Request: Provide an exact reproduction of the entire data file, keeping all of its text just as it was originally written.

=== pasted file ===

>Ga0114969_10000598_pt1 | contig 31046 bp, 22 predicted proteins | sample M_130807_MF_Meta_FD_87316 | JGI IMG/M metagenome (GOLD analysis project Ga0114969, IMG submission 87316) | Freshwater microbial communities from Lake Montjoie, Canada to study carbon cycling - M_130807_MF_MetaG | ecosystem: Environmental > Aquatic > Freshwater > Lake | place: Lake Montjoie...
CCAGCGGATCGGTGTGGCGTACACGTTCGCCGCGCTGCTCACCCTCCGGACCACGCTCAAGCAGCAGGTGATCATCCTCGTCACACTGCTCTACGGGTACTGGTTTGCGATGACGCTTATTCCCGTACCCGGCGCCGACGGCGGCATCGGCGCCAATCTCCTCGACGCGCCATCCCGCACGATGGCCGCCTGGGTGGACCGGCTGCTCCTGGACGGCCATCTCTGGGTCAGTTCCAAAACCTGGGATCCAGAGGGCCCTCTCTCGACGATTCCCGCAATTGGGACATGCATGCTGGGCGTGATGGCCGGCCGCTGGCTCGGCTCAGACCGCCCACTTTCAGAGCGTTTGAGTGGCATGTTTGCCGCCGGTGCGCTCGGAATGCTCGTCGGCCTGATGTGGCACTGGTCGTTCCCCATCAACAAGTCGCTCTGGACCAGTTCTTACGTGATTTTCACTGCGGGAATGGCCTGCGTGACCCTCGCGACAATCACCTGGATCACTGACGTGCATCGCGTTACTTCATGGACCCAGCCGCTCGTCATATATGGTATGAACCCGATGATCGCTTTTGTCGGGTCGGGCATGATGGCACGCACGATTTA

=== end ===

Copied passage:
>Ga0114969_10000598_pt1 | contig 31046 bp, 22 predicted proteins | sample M_130807_MF_Meta_FD_87316 | JGI IMG/M metagenome (GOLD analysis project Ga0114969, IMG submission 87316) | Freshwater microbial communities from Lake Montjoie, Canada to study carbon cycling - M_130807_MF_MetaG | ecosystem: Environmental > Aquatic > Freshwater > Lake | place: Lake Montjoie...
CCAGCGGATCGGTGTGGCGTACACGTTCGCCGCGCTGCTCACCCTCCGGACCACGCTCAAGCAGCAGGTGATCATCCTCGTCACACTGCTCTACGGGTACTGGTTTGCGATGACGCTTATTCCCGTACCCGGCGCCGACGGCGGCATCGGCGCCAATCTCCTCGACGCGCCATCCCGCACGATGGCCGCCTGGGTGGACCGGCTGCTCCTGGACGGCCATCTCTGGGTCAGTTCCAAAACCTGGGATCCAGAGGGCCCTCTCTCGACGATTCCCGCAATTGGGACATGCATGCTGGGCGTGATGGCCGGCCGCTGGCTCGGCTCAGACCGCCCACTTTCAGAGCGTTTGAGTGGCATGTTTGCCGCCGGTGCGCTCGGAATGCTCGTCGGCCTGATGTGGCACTGGTCGTTCCCCATCAACAAGTCGCTCTGGACCAGTTCTTACGTGATTTTCACTGCGGGAATGGCCTGCGTGACCCTCGCGACAATCACCTGGATCACTGACGTGCATCGCGTTACTTCATGGACCCAGCCGCTCGTCATATATGGTATGAACCCGATGATCGCTTTTGTCGGGTCGGGCATGATGGCACGCACGATTTA